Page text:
Levelling up funding to local government – Report Summary

This is a House of Commons Committee report, with recommendations to government. The Government has two months to respond.

Author: Committee of Public Accounts

Related inquiry: Levelling up funding to local government

Date Published: 15 March 2024

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“Levelling up” is a government-wide policy to reduce geographical inequality in a broad range of economic and social measures across the UK. Of the £10.47 billion total funding across three significant funds from central government to be spent over the period 2020–21 to 2025–26, by December 2023 local authorities (the recipients of the funds in most cases) had received only £3.70 billion and, furthermore, £1.24 billion had actually been spent and was therefore making a difference on the ground (as of the latest data for September 2023). Also, of the projects actually underway, many have been delayed despite being picked for funding because they were supposedly “shovel-ready”: over 80% of the Levelling Up Fund Round 1 projects are already set to miss their March 2024 completion deadline. The Department for Levelling Up, Housing and Communities, or DLUHC (“the Department”) is the lead Department for the three Levelling Up funding streams, but could not give us any compelling examples of what had been delivered so far. The Department cited project specific issues and the impact of the pandemic and inflation for a lower-than-anticipated level of spending to date, but that its spending was now more aligned to its budgets than in the earlier years of the funds.

As we have found before, optimism bias has meant impactful bids to the Levelling Up Fund may have missed out at the expense of so-called ‘shovel-ready’ projects, some of which have nevertheless been affected by delays. As a result, the Department has extended the deadline for local authorities to spend their government funds for the Future High Streets Fund and Rounds 1 and 2 of the Levelling Up Fund, which demonstrates problems with the original assessments.

We are concerned that there is as worrying lack of transparency in the Department’s approach to awarding funds. This approach has wasted scarce public resources and caused some local authorities to miss out. The Department changed the rules for the Levelling Up Fund as it went along, for example only after submitting their bids for Round 2 of the Levelling Up Fund did local authorities learn that they had no chance of being successful if they had already secured Round 1 funding. Also, only after Round 3 had launched did the Department decide that, rather than consider new bids, it would only allocate Round 3 funding to unsuccessful bids from Round 2, meaning those local authorities that had waited to submit bids in Round 3 missed out. The Department claimed that, on balance, this approach to Round 3 was the best way to remove the significant effort from local authorities of bidding. In future, the Department must give organisations applying for funds more assurance of the principles and implications for awarding funds under different scenarios and not change them once published, in order to save considerable time and money in preparing and submitting ineligible bids.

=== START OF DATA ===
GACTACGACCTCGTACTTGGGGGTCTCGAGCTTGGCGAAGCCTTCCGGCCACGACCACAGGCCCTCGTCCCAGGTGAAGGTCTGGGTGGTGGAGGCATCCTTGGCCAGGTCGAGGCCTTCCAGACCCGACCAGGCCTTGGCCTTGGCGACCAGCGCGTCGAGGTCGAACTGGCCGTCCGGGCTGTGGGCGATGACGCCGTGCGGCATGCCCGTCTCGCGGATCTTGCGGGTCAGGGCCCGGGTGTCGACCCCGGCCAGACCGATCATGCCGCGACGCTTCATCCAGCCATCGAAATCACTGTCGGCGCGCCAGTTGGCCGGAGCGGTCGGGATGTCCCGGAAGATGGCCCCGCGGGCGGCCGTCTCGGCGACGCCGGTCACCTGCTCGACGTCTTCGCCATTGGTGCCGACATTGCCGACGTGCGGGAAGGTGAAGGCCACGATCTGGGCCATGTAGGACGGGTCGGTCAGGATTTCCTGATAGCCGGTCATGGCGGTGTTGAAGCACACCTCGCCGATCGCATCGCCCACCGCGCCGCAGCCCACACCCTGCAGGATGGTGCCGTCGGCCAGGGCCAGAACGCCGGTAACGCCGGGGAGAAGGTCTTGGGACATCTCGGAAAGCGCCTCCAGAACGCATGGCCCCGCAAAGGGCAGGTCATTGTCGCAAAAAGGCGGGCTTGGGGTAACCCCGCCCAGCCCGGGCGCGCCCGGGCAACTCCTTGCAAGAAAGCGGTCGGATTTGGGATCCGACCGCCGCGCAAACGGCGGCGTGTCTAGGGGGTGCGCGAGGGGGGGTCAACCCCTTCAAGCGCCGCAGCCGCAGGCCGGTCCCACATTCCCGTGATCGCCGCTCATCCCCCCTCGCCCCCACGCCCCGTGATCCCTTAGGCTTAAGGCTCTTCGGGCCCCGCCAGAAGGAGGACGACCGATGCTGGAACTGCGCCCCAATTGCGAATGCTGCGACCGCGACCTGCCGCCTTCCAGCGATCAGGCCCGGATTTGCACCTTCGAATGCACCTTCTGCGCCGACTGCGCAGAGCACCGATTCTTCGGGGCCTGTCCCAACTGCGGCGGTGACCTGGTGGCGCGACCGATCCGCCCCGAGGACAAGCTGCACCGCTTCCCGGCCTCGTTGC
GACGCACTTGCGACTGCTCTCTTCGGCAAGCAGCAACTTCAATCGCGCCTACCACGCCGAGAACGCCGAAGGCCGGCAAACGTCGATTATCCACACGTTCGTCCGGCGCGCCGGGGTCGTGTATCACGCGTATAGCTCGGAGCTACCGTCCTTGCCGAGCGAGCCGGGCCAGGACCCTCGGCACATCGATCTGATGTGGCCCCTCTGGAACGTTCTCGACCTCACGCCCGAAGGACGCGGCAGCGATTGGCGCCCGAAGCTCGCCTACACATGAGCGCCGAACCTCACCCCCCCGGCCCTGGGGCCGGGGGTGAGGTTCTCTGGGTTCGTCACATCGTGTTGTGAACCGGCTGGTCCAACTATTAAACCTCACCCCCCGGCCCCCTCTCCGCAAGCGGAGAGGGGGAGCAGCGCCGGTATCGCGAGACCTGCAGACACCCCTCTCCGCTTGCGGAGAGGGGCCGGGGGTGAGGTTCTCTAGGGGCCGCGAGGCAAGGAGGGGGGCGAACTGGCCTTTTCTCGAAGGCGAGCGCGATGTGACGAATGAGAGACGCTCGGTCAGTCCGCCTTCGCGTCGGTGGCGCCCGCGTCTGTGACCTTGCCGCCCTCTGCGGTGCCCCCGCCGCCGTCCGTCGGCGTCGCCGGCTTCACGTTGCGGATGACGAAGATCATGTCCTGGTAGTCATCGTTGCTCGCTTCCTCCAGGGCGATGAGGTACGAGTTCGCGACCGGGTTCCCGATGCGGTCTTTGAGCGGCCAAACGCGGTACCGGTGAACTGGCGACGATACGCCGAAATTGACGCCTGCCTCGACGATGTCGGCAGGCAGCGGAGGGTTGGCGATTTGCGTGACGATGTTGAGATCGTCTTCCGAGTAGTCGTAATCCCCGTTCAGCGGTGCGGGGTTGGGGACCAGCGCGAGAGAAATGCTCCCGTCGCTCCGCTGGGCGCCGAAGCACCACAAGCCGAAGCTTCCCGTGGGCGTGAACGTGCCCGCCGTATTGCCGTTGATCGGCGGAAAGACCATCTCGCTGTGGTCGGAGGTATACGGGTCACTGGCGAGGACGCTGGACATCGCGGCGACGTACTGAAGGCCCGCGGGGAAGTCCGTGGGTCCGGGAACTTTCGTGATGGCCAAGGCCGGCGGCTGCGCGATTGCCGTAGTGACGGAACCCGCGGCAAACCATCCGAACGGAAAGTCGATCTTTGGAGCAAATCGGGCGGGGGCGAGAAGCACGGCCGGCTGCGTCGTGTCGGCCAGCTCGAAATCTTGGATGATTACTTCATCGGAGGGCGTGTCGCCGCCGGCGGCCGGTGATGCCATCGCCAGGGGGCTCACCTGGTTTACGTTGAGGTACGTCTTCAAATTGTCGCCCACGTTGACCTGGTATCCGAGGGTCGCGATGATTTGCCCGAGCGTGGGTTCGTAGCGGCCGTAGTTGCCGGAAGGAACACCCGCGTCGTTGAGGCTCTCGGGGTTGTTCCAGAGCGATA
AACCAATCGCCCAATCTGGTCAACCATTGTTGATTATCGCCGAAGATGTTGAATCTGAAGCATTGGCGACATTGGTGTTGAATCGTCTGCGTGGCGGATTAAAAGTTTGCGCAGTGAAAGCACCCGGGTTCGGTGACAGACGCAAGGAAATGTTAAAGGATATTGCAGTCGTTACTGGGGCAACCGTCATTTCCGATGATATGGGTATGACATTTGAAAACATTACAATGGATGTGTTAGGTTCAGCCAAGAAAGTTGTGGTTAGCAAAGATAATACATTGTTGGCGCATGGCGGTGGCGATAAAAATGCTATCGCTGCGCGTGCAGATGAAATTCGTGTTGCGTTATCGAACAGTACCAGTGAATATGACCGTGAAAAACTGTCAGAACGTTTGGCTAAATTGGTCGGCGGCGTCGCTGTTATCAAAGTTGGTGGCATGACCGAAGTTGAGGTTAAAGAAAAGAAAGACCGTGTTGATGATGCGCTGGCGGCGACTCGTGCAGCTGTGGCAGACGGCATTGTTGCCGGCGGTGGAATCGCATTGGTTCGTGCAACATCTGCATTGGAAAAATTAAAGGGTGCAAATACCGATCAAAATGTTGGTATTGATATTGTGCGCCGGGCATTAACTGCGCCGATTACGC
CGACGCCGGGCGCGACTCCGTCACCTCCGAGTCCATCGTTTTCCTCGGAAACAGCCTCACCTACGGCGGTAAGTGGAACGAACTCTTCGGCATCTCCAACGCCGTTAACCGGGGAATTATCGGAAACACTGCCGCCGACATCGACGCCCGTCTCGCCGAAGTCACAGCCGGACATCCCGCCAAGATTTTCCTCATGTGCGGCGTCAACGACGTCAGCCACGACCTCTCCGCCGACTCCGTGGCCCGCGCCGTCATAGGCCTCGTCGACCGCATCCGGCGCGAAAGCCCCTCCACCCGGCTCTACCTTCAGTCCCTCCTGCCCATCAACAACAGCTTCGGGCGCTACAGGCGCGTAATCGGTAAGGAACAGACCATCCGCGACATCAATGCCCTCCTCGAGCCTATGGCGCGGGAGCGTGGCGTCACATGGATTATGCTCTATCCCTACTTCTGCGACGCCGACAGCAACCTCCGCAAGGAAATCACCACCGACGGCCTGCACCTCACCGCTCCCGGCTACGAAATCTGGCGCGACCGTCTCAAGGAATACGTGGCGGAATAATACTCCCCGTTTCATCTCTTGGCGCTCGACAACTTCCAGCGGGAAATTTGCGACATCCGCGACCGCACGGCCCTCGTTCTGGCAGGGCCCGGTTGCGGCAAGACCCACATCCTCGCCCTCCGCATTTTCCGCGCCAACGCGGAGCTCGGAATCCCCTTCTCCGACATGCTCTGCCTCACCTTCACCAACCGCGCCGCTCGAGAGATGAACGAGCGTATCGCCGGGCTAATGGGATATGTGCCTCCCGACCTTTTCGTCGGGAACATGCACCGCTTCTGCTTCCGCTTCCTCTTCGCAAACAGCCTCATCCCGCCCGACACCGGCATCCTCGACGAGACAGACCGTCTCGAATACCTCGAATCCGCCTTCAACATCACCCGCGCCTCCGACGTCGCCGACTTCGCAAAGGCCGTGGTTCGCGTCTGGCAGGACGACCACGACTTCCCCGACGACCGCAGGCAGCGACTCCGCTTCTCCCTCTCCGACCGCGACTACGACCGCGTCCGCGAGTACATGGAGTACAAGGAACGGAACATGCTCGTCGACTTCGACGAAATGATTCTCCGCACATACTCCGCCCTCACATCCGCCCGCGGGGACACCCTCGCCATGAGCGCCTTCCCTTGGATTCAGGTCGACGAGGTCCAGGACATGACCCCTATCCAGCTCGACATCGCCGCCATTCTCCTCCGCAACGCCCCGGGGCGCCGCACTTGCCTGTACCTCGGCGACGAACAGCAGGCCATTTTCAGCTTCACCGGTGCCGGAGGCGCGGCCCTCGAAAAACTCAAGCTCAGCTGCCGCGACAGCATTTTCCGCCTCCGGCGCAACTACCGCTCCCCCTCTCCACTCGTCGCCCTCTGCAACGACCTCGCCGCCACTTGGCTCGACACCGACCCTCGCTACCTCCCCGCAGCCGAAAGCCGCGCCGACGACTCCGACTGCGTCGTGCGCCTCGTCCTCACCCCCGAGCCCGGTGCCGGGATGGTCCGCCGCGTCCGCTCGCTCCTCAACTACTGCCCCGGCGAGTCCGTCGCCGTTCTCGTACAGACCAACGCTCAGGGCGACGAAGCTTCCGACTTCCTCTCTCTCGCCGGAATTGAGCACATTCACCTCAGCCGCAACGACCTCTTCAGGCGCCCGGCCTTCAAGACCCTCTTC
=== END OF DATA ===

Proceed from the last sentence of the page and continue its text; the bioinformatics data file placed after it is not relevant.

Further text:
It is right that the Department is working to simplify the funding system and reduce the administrative burdens on local authorities, including simplifying the variety and complexity of multiple funding streams and reducing the burden of data collection. In order to make this a success, the Department needs to continue to do more to embed the changes it has started to make.

The Department is providing focused support to a small number of local authorities, but it remains to be seen how it will spread the learning across all local authorities. We recognise the Department is now putting in place plans to carry out evaluations of these levelling-up funds. However, we are disappointed that it has no long-term plans to measure the impact of these funds into the future.